‘So maybe you’d get a few adverts but eventually they’d do a review and your account would be blocked.’
These new emerging social media platforms that use blockchain technology are a threat to YouTube and Facebook, Dr Bishko said.
Draft code of conduct for digital platforms due at the end of July
The power and market dominance of the social media giants has been on Australia’s radar over the past year.
The Australian Competition and Consumer Commission (ACCC) launched a lawsuit last year against Google in October last year over alleged misleading conduct over the tech giant’s use of personal location data.
The Morrison Government then moved this year to force the social media giants to share revenue with traditional news media.
Treasurer Josh Frydenberg directed the ACCC to develop a code of conduct on digital platforms after the media giants failed to come to a voluntary agreement.
A draft code is to be finalised by the end of July and will include enforcement, penalties and ways to deal with disagreements between the global platforms and local media companies.
It will cover issues such as data sharing, ranking and display of news content in search engines, monetisation and revenue sharing.
Once a content creator puts a post up on Hive, it can’t be taken down as it is on the blockchain – and the decentralised system cannot be controlled.
‘It’s like there’s a power to it, it’s decentralised, it’s not controlled by a central authority called ‘Mark Zuckerberg’,’ he said.
By contrast the big four social media giants own all content posted to their platforms and can censor or delete at will.
‘You don’t own your stuff when you post it on Facebook, you don’t own it on Twitter – your account can be taken away,’ said Dr Bishko.
The social media giants cannot be held accountable for the content on their platforms due to a US legal protection that deems them to be a platform not a publisher, however they are increasingly making editorial decisions over what content they will host.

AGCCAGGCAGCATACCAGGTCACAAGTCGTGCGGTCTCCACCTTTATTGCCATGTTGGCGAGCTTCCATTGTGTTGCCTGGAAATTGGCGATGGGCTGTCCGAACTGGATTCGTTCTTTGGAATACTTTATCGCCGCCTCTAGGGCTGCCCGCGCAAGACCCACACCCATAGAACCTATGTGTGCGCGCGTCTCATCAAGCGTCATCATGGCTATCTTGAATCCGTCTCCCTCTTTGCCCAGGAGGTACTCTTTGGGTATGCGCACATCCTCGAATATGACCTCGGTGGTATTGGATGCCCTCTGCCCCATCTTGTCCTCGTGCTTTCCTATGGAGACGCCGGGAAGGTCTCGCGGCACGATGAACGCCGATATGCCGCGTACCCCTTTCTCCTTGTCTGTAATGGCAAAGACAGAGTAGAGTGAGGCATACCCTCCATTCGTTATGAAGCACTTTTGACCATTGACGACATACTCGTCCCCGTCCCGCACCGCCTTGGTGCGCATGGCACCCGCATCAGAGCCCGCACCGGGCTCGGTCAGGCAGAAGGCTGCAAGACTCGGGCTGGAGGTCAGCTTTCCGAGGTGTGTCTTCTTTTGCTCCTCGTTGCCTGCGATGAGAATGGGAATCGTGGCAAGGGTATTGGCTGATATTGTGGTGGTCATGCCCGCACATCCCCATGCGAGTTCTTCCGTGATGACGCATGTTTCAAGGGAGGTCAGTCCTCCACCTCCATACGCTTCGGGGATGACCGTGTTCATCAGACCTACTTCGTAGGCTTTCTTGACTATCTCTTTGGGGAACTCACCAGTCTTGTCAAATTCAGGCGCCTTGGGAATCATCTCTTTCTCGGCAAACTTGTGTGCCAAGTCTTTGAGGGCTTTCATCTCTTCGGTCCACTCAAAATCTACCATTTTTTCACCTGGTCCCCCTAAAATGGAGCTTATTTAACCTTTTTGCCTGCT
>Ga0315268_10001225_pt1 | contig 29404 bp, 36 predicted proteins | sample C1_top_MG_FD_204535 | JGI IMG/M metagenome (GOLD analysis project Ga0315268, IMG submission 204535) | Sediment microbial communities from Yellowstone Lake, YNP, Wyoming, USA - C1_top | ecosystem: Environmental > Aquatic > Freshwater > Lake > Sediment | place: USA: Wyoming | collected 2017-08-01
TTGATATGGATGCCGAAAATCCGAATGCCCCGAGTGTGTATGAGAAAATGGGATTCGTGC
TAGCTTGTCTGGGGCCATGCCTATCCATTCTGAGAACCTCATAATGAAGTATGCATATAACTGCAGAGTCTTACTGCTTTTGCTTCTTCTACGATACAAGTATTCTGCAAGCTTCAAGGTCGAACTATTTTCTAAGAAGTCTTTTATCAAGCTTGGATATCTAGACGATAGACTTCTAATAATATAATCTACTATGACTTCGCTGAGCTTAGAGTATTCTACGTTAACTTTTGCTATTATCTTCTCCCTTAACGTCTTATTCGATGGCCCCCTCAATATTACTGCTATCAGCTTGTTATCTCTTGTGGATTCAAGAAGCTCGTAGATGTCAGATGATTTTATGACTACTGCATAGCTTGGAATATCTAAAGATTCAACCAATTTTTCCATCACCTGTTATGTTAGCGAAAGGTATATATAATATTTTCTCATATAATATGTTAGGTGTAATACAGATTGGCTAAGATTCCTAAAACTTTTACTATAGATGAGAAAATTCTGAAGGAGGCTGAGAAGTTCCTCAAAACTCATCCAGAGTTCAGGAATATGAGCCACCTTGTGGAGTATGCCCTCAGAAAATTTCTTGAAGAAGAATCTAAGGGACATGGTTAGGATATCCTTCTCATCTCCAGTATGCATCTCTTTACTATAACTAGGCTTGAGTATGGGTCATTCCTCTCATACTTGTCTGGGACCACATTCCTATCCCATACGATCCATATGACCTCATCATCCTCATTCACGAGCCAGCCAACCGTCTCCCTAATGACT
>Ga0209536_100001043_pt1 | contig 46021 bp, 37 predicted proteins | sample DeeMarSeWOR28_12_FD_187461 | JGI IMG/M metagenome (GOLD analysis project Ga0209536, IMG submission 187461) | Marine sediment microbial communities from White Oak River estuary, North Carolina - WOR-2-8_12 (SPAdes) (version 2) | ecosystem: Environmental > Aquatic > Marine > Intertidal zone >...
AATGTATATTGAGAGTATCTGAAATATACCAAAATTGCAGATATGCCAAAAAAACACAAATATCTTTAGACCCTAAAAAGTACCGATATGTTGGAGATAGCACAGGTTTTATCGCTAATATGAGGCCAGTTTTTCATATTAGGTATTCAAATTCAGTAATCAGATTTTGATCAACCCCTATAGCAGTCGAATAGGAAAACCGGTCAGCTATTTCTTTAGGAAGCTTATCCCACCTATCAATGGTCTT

They may delete or demonetise accounts, and ban or deplatform people and businesses who make their living on social media with ideas that Silicon Valley disagrees with.
Social media giants such as Google’s parent Alphabet have the power to demonetise content creators who spend years producing videos for YouTube. It can also deprive websites of advertising dollars
Google Ads recently demonetised finance and free speech website ZeroHedge.com on June 16 for racist content that stemmed from unmoderated comments beneath the site’s articles.
Google and Facebook combined accounted for 60.9 percent of all US digital ad spending in 2019 according to digital advertising projections by eMarketer.com in October last year.
The pair also dominated the UK with a combined share of digital advertising revenue of 63.3 percent in 2019, according to eMarketer’s forecast.
Google was projected to take 38.8 percent of the 2019 UK market worth £5.72 billion, while Facebook would account for 24.5 percent or £3.62 billion.
Google’s parent company Alphabet also owns YouTube and thus controls the advertising on that platform also.
Together with Twitter, the social media giants control the majority of online advertising platforms in the English speaking world.
Daily Mail Australia has contacted Google, Facebook and Twitter for a response.